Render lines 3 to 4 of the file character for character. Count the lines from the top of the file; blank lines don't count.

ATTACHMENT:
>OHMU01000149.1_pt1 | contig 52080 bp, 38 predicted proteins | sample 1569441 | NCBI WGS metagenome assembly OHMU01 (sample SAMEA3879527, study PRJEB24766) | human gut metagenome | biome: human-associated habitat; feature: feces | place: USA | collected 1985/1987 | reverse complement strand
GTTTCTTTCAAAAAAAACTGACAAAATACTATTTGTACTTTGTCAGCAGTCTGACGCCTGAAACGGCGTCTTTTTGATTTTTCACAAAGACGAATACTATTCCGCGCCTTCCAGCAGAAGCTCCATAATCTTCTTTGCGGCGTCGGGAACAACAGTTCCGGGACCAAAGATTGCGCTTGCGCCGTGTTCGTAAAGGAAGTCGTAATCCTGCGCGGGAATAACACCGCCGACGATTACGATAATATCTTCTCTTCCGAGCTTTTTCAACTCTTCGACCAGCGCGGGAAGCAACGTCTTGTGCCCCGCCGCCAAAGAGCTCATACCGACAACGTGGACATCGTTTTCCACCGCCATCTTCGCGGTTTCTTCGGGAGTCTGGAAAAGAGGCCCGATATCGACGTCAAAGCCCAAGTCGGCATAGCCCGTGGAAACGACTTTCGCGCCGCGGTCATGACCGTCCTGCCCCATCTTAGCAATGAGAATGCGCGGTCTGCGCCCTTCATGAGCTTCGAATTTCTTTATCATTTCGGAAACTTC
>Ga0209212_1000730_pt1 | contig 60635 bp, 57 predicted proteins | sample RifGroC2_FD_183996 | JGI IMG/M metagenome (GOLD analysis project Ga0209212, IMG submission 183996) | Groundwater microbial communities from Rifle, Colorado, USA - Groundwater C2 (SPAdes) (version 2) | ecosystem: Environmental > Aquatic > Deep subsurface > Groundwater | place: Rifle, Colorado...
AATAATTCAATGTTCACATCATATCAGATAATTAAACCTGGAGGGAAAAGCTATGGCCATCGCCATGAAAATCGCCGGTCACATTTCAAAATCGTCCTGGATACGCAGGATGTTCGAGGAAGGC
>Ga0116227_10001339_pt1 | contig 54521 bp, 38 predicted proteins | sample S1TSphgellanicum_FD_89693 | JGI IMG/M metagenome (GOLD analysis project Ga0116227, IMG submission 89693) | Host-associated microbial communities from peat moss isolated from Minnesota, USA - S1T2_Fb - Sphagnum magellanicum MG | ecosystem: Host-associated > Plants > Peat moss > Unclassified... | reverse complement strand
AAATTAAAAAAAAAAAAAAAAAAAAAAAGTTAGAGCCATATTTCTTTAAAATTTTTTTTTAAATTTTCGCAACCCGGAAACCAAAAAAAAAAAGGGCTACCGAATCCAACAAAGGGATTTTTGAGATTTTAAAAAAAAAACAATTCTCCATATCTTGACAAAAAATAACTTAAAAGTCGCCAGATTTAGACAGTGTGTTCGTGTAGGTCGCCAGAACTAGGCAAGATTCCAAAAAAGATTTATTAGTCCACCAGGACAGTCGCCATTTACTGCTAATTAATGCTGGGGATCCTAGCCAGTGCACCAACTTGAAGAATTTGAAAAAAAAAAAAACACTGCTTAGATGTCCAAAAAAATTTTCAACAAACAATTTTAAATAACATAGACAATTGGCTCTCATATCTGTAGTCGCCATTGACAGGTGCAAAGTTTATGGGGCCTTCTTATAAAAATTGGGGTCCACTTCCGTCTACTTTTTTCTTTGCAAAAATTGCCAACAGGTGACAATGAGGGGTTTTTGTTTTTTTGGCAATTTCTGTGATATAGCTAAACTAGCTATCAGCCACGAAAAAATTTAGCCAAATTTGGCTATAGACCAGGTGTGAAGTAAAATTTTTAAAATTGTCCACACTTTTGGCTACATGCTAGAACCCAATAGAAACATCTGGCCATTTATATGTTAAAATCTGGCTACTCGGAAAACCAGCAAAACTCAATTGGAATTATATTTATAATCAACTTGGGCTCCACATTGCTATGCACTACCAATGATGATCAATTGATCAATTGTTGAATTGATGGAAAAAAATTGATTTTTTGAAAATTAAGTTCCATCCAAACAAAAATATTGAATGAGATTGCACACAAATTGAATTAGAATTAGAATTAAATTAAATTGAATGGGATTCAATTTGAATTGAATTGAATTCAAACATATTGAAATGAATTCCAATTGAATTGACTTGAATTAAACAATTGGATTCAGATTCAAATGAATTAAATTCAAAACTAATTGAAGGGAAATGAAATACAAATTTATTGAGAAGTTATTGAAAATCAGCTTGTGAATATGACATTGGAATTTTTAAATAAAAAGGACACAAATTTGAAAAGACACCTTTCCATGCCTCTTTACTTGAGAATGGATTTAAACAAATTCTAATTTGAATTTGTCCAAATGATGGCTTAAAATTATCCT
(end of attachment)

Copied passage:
>Ga0209212_1000730_pt1 | contig 60635 bp, 57 predicted proteins | sample RifGroC2_FD_183996 | JGI IMG/M metagenome (GOLD analysis project Ga0209212, IMG submission 183996) | Groundwater microbial communities from Rifle, Colorado, USA - Groundwater C2 (SPAdes) (version 2) | ecosystem: Environmental > Aquatic > Deep subsurface > Groundwater | place: Rifle, Colorado...
AATAATTCAATGTTCACATCATATCAGATAATTAAACCTGGAGGGAAAAGCTATGGCCATCGCCATGAAAATCGCCGGTCACATTTCAAAATCGTCCTGGATACGCAGGATGTTCGAGGAAGGC